Each year, We can all expect that there will be one or several horrific shootings; the big news last year was the Las Vegas Massacre involving the death of 58 innocents, this year the focus is on the Marjory Stoneman Douglas High School when a former student killed seventeen. It is often the case that whenever gun violence occurs en masse, the conversation cannot help but pull towards who should be able to own firearms; mainly, the question of how to prevent people with mental illness from purchasing guns arises.

Answering the above query or deciding how to prevent people with a history of rash and unstable behavior from acquiring deadly weapons usually devolves into a liberal vs. conservative debate. Those in favor of the 2nd Amendment as is, and those who would like to alter in the service of public interest. What the right move is, really depends on who you ask; however, most can probably agree that something needs to happen to ensure public safety and protect peoples’ constitutional rights.

In California, it isn’t easy to take guns from people even if they appear to be unhinging from reality. For mental health facilities to involuntarily hold individuals, a psychiatrist must determine that the individual is, in fact, mentally ill. And, posting threatening statements on one’s social media is not a criterion for a mental disorder. While diagnosing psychological disorders that could lead to harming oneself or others is not simple, there is an avenue for friends and family members can go down to remove firearms from unstable people.


Mental Instability and Guns

In 2014, 22-year old Elliott Rodger killed six people in Isla Vista near UC Santa Barbara, deaths which could have been avoided. The shooter’s mother spoke up before the mass killing about concerning things she was witnessing on her son’s online postings, The San Francisco Chronicle reports. She alerted authorities about the threat her son posed, and Sheriff's officials visited him at his apartment but did not discover anything that warranted intervention.

As a result of the Isla Vista mass shooting, California Assembly members Nancy Skinner, D-Berkeley, and Das Williams, D-Santa Barbara wrote AB-1014: Gun violence restraining orders. The bill allows friends, family members, and law enforcement officials to ask a judge to grant a firearm restraining order for up to a year in a process similar to a domestic violence restraining order. When a welfare checkup isn’t sufficient to protect the lives of others, a gun restraining order buys time.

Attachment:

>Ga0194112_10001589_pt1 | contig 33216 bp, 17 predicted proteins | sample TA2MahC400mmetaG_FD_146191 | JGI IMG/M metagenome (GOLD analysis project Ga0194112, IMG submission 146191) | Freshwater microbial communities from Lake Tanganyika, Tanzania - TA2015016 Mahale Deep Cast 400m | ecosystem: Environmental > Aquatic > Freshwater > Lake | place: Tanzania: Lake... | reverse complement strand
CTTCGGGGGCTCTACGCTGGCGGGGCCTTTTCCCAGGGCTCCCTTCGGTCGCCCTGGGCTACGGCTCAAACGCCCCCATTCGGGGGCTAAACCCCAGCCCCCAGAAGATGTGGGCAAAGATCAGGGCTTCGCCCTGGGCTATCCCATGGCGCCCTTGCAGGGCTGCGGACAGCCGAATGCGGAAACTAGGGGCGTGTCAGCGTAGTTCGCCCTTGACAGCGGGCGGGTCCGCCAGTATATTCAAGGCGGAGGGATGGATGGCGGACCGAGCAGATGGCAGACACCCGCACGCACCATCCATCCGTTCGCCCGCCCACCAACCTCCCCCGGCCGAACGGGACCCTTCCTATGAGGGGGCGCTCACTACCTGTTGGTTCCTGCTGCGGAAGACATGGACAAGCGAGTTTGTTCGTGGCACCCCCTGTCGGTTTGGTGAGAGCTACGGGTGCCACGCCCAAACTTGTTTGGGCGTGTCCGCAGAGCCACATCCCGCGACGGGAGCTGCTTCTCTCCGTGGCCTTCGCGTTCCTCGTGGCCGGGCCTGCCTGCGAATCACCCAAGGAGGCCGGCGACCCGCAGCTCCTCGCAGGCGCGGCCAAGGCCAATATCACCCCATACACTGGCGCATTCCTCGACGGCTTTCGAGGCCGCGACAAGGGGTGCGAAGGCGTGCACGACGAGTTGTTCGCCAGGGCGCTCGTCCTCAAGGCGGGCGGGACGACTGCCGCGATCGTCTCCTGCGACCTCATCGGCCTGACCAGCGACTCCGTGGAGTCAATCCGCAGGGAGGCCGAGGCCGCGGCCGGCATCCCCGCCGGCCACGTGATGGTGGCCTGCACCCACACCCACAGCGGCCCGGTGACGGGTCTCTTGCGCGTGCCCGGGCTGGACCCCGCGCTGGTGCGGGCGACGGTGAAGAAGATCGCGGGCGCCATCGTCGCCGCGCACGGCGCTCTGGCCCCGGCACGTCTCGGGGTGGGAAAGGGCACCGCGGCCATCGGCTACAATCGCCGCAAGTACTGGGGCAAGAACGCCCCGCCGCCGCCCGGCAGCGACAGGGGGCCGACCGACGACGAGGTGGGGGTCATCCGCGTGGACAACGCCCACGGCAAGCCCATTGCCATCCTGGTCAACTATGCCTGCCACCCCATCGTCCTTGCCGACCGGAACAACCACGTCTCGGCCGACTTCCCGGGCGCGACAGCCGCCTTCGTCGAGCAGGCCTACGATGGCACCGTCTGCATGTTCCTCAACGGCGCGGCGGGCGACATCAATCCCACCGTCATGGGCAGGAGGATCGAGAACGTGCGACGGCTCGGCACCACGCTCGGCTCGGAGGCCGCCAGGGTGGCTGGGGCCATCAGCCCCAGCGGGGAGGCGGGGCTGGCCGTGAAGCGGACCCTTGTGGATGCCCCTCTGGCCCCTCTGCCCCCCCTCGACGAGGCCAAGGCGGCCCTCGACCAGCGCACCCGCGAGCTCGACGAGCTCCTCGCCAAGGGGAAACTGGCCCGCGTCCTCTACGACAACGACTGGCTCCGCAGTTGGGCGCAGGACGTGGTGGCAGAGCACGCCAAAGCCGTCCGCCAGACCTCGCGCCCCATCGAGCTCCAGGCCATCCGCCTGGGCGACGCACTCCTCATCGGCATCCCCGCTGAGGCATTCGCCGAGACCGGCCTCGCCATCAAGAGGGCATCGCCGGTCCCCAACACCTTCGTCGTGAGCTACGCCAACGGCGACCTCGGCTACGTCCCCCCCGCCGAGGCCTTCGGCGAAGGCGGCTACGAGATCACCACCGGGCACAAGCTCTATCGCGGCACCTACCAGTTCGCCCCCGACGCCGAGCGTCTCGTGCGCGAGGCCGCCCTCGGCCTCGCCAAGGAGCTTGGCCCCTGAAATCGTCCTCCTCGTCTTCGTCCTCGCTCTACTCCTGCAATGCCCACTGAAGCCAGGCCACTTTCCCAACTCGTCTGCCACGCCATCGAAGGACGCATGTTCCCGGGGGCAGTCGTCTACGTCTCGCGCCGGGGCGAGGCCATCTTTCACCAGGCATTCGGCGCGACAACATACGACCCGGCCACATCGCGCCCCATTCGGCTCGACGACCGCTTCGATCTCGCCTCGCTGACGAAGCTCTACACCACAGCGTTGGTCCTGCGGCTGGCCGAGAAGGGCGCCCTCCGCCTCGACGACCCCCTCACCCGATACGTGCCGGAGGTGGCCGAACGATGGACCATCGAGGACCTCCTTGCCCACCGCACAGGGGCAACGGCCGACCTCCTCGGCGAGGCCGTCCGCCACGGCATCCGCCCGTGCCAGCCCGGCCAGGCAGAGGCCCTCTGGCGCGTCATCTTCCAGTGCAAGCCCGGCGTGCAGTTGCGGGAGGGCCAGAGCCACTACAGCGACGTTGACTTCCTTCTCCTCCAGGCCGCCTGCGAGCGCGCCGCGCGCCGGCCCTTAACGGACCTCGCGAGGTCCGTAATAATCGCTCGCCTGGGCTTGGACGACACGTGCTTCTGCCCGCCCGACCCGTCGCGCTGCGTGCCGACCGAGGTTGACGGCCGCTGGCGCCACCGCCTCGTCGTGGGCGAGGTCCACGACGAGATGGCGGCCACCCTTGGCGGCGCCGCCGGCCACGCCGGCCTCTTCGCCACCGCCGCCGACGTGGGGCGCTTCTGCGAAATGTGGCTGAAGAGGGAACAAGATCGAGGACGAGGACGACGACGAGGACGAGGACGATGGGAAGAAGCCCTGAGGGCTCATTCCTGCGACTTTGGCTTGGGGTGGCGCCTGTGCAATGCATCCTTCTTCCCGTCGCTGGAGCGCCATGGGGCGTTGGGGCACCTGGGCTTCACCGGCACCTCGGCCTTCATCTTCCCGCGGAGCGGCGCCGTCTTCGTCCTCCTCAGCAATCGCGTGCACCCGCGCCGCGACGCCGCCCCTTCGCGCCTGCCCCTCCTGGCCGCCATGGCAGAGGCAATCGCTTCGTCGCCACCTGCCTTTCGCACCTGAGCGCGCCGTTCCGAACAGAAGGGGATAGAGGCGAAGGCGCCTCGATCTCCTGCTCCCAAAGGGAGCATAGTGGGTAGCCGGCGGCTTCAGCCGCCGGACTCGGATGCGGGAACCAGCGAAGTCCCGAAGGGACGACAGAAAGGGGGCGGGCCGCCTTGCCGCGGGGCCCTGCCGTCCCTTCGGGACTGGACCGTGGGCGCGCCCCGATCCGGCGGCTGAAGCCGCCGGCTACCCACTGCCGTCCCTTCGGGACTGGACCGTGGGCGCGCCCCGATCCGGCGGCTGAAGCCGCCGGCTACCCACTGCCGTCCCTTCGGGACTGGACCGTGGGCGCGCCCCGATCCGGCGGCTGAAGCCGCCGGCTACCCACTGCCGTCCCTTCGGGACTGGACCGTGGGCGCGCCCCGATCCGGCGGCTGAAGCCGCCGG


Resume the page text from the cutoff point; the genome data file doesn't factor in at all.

Oregon, Washington, Indiana, and Connecticut have laws that allow for gun restraining orders, according to the article. In the wake of the Marjory Stoneman Douglas mass shooting the state of Florida passed similar legislation; which makes sense considering that acquaintances of the young shooter raised concerns before the massacre.

Californians are turning to AB-1014, albeit slowly. In 2016, 189 petitions for a gun violence restraining orders were granted, it is not clear how many requests were denied.


Orange County Criminal Defense Attorney

If you are facing criminal charges, please contact The Law Office of Ronald G. Brower. With over 30 years of experience, attorney Brower can give you the best chance of finding a favorable outcome.

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Tuesday, May 8, 2018

Reducing Crime and Keeping California Safe Act of 2018

Reducing Crime Keeping California Safe Act of 2018
California Proposition 47 reduced certain felonies to misdemeanors with the aim of shorter prison sentences for less severe offenses and more extended stays for more severe crimes. The hope is to reduce the state’s prison population, and there is little evidence to support an idea that Prop 47 emboldens criminals, as some people suggest. The legislation is one of a handful of bills passed and signed into law in recent years focusing on criminal justice reform. As is always the case with measures that take a softer approach to punishment, opponents abound.